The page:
Would they raise a new queen down bellow?
Would they not care and just move up with her?
Would something else happen that I cannot foresee?

Cheers,
Patrick
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Brian D. Bray
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« Reply #7 on: March 10, 2009, 06:46:38 PM »


Hi Guys,
Thanks for all the info.  I was not really thinking of a splitting procedure when I posted but my post seems to have been interpreted that way. Still interesting and helpful.  I was thinking more about modifying the queen isolation procedure to make it less complicated (at least for me).

In your proposed solution your are in effect relocating the brood chamber.  The queen will be temporarily honey bound in the honey super but the workers will soon begin moving stores around in order to give her laying space.  Any break in brood rearing is short lived.  Much of that relocated stores will probably be moved back down into the brood chamber the queen was moved out of and back filled which creates a new honey bound situtation all over again.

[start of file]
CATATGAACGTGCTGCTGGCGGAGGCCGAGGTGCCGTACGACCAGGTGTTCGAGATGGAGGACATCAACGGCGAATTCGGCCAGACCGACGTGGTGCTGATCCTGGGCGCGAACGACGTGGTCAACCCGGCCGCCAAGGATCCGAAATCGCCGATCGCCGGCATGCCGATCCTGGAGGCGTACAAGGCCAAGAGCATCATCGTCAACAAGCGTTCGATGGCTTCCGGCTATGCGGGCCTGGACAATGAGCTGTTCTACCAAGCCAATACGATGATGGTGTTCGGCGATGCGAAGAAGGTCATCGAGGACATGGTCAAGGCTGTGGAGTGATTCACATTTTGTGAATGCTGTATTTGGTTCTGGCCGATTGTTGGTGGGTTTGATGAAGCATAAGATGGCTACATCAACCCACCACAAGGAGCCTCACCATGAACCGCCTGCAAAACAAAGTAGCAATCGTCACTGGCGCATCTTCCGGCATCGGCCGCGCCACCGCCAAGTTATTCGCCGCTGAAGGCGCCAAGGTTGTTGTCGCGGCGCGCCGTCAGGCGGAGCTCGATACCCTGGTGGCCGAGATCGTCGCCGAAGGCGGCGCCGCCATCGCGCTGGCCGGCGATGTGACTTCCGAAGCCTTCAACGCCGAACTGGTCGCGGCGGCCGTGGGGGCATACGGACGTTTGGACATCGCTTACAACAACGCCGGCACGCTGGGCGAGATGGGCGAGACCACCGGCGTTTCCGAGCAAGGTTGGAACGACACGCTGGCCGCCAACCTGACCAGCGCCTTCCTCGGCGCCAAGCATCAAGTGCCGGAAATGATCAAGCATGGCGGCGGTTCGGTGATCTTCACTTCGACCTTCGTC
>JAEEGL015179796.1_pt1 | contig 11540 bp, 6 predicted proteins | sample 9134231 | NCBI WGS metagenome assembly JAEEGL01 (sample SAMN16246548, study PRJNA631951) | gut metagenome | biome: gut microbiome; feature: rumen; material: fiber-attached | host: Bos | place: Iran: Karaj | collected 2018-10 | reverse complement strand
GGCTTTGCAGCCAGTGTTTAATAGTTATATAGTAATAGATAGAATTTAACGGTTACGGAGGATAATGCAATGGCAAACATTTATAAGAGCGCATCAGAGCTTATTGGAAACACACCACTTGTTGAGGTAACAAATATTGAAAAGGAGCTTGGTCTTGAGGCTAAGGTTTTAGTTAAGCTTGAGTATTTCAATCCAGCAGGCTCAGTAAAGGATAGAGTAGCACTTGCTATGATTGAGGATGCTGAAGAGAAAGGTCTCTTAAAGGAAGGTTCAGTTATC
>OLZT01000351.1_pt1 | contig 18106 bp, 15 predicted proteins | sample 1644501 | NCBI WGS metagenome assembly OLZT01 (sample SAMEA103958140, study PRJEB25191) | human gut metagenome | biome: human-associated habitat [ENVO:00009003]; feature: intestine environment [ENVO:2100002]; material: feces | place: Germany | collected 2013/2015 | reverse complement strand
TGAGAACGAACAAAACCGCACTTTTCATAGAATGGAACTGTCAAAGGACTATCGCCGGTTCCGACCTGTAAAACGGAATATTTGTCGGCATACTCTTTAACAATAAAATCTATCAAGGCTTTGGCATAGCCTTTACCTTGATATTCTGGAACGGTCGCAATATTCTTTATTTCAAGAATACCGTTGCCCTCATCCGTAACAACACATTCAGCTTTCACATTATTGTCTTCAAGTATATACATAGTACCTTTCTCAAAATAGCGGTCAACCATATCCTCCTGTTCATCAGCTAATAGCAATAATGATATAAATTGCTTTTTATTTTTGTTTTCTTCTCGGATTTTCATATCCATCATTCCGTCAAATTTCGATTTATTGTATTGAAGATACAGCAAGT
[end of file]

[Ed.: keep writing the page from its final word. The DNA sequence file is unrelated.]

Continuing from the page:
Quote
I was specifically wondering what you think the result would be if...after the summer honey flow (for me August 1st), while the temps are still warm, I move the queen up above the main brood chamber into a super of foundation and then place a queen excluder between that box and the existing brood chamber below.  This isolation would function the same as the "three frame queen cage" method but allow easier monitoring and mite removal.  I was wondering how the bees might react to that separation (queen separated from the existing brood chamber by a queen excluder)? 


Chances are the workers will build supercedure cells in the displaced/abondoned brood chamber resulting in a dual queen or swarm or both to occur.  When trying to isloate the queen outside the brood chamber the rish of the workers seeing this as a lost queen situation is high.  It would be better to use a frame sized push in cage to islate the queen during the brood dearth period.  But even then prolonged isloation can trigger suspercedure.